There is a thread around here (link in my sig) where I made some models of watercooling components, a basic fan, and wire fan grill. I did all the modeling in Pro-Engineer and exported to Solidworks and Inventor formats. Probably my biggest achievement in there is a full parametric model of a radiator with a family table to define all the models in the Black Ice series (all in one part file).
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post #7 of 12
Thread Starter 
That's impressive, so I spent my time after school today (Only a junior in High School) playing around with creo and considering I have never taken a 3d modeling class or anything related to engineering I was wondering if there were any crash course books or tutorials online that can get me use to the interface and the process of 3d modeling. I want to jump in with two feet into this mod and just really want to make sure that I'm going to do it right. The only books I could find were here . Are any of those good books or is their a free alternative online. Once again guys. Can't say how much I appreciate you taking time to help a beginner enter the world of professional and custom modding.
post #8 of 12
Are you working with CREO Direct or CREO Parametric? I actually use the Parametric.

The books from SDC publications (by Toogood) are actually very good and the ones for Pro Engineer/Mechanica Wildfire 5 are also applicable for CREO Parametric since it's essentially the same software.

The Mechanica part of CREO is actually for performing thermal/structural analysis of a part/assemble to see how it responds to a given load and constraint set.

The basic book covers the essentials of modeling and creating engineering drawings of the parts, while the more advanced books go into features that are useful in parametric design such as the family tables and program layers.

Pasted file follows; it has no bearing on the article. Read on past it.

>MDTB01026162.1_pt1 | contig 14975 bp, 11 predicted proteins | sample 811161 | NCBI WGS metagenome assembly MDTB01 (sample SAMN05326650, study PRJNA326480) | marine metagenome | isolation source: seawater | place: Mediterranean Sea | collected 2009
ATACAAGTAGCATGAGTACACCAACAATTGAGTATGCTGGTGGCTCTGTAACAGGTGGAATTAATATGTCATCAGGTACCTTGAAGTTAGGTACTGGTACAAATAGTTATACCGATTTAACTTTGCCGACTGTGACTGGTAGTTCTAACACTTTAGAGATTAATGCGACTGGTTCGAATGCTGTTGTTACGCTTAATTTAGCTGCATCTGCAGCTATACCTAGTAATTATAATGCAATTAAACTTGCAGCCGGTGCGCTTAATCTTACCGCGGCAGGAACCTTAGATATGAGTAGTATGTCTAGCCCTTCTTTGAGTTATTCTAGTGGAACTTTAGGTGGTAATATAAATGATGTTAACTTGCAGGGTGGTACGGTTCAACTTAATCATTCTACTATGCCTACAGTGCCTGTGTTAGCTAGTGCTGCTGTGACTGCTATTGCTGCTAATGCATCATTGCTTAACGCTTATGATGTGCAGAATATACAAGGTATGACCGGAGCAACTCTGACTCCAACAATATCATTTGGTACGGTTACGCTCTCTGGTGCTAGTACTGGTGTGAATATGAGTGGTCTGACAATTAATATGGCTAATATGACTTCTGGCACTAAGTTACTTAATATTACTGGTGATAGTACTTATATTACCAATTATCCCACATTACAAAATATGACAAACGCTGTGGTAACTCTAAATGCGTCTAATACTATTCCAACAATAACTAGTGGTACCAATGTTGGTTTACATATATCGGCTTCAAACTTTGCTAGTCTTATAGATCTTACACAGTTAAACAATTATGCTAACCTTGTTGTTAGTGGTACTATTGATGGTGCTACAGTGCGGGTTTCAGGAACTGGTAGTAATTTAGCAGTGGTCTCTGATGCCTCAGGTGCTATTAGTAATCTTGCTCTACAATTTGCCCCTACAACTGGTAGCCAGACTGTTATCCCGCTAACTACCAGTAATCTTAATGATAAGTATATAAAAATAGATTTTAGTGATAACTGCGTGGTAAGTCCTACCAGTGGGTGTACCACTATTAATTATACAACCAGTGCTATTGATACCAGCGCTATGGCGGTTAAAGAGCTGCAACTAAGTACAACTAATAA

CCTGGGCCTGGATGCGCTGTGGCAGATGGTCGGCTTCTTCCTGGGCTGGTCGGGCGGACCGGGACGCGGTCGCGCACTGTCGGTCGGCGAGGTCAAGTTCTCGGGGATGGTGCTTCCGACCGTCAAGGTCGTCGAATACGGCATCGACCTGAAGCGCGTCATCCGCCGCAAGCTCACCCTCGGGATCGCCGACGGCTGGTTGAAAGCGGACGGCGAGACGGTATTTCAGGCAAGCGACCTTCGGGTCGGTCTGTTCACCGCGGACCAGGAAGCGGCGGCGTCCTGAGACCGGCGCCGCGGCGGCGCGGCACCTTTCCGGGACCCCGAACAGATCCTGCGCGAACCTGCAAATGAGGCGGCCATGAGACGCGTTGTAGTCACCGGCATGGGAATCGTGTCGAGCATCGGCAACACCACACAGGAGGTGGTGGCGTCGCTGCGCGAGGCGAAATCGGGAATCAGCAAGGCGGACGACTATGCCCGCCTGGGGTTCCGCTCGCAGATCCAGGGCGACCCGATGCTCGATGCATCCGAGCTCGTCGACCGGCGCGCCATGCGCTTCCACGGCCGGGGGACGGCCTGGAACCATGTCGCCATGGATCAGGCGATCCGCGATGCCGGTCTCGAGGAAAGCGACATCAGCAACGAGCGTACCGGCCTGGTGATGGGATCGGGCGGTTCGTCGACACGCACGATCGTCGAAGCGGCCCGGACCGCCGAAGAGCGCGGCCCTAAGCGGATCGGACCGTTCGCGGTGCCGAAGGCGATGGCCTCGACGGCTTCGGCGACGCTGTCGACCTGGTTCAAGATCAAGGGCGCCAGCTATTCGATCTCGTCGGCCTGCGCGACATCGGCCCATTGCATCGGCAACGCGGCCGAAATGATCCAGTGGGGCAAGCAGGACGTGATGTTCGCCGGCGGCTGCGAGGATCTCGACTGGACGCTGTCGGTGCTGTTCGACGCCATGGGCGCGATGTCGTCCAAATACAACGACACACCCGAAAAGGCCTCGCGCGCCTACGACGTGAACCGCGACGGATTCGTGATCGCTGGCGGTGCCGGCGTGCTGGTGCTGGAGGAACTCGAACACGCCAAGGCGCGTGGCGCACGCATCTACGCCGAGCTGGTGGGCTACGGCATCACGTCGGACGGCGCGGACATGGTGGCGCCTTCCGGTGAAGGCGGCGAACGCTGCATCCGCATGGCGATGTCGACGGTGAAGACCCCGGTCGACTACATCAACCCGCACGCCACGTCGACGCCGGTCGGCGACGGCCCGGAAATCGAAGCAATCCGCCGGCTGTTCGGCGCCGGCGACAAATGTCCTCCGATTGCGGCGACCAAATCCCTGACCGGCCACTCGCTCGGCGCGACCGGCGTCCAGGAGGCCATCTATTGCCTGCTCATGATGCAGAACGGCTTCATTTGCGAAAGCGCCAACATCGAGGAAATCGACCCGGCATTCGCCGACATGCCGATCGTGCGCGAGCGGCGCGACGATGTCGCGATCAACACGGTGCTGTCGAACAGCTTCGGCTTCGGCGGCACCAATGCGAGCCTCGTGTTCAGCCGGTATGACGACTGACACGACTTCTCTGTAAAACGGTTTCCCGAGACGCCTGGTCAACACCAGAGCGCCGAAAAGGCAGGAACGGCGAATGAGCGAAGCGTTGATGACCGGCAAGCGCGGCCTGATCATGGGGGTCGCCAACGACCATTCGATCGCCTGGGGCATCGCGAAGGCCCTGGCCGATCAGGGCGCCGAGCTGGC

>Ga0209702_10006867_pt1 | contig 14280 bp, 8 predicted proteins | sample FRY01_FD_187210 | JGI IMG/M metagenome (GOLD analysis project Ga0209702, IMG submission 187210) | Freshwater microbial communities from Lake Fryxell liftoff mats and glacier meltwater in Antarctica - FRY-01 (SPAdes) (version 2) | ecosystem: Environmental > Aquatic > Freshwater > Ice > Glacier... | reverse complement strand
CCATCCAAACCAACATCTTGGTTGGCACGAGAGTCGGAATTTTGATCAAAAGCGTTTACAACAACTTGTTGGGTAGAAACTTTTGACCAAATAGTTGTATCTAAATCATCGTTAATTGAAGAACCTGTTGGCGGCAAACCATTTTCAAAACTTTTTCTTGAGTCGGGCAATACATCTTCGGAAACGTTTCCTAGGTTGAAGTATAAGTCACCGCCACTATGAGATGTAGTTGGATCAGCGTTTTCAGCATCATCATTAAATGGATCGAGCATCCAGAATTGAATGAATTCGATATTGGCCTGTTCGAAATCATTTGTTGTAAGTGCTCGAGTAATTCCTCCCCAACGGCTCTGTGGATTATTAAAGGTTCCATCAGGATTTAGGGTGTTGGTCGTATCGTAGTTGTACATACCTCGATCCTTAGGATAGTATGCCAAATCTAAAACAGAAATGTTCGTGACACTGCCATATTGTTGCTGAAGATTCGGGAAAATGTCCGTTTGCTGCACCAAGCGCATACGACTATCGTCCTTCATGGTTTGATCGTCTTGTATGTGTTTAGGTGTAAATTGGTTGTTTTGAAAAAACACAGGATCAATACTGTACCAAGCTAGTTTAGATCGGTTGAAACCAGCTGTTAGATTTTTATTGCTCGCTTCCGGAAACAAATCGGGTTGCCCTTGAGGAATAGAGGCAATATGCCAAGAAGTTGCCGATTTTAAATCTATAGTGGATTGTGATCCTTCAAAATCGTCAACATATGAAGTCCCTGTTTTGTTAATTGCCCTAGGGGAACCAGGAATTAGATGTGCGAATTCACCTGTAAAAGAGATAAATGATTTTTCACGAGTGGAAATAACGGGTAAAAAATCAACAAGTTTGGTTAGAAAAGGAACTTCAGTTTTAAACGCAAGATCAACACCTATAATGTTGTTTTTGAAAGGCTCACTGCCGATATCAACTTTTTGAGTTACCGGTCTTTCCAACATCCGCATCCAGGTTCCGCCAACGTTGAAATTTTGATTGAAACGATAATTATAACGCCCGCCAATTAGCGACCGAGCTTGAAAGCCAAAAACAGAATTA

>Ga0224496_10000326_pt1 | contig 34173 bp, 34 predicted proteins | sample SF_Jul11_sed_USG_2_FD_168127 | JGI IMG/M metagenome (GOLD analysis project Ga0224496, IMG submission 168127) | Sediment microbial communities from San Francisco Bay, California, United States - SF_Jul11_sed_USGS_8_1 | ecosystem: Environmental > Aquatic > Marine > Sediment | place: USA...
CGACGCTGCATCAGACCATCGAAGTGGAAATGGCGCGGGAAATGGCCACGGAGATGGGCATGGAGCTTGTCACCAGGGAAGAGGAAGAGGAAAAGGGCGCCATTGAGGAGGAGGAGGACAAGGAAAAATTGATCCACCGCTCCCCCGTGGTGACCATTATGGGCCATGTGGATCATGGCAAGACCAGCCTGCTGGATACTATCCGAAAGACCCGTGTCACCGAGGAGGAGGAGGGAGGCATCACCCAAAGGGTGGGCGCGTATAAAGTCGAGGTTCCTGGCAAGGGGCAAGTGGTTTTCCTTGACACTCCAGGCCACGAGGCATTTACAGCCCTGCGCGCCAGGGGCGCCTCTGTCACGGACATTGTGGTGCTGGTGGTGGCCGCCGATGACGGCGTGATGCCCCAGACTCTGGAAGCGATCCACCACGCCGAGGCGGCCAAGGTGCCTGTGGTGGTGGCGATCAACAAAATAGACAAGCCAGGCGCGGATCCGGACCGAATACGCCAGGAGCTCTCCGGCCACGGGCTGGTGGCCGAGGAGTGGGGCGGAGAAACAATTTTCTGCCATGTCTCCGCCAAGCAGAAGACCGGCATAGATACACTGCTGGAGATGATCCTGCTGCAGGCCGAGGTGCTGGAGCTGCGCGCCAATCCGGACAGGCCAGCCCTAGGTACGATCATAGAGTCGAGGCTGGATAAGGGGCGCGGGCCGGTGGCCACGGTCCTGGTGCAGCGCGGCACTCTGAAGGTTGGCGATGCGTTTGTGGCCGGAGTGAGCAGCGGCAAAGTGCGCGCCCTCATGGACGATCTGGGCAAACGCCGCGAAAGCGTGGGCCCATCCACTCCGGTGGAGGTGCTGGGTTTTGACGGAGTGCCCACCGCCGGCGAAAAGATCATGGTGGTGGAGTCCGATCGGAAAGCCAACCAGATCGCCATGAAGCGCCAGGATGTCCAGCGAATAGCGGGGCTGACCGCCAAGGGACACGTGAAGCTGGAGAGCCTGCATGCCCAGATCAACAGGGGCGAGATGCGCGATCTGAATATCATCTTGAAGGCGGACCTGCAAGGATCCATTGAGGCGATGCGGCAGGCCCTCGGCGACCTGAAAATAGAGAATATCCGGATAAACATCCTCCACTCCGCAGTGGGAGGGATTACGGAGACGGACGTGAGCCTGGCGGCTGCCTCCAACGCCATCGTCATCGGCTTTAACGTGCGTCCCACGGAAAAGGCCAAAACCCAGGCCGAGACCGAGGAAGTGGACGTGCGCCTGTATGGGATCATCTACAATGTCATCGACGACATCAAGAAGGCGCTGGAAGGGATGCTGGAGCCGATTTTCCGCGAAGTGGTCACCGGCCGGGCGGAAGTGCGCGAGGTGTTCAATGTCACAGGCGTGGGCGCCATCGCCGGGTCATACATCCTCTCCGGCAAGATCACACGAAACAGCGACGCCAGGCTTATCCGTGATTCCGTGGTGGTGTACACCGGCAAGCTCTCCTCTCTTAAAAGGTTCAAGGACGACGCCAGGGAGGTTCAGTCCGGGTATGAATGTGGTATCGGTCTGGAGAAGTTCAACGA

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post #9 of 12
Thread Starter 
Thanks. I think I was working with direct....just clicked the shortcut for creo. also when I go to install it doesn't show specifically creo parametric to install? Did i go and buy the wrong thing? The software i have specifically is Creo Elements/Pro 5.0. Also, I was looking at Autodesk Inventor and you said it was the least favorite of three, would you mind elaborating? Thanks again so much. Also, new to the site is there a +rep button I can hit for you or do anything to further raise your status?
post #10 of 12
There are actually 2 flavors of Creo Elements/Pro; namely direct and parametric. I had previously provided a link to a free download of the direct. Creo Direct is a similar modeling interface as Google SketchUp, while Creo parametric (student license is ~$100) is similar to Solidworks.

There are actually several reasons why I don't like Inventor. For me personally it's a bit more cumbersome and not as intuitive as Creo, but the biggest issue I have is that things are not very strictly defined in 3 dimensional space. I tried to do a sweep and I didn't find a way to define the position of the cross section (being swept) with regards to the line of action, resulting in the line not being at the center of the section as I wanted it.

And in terms of the Rep, OCN removes that from people who join the staff as a staff position is considered the ultimate form of rep; when that person retires, the rep remains deactivated.
Edited by radodrill - 1/31/12 at 6:10pm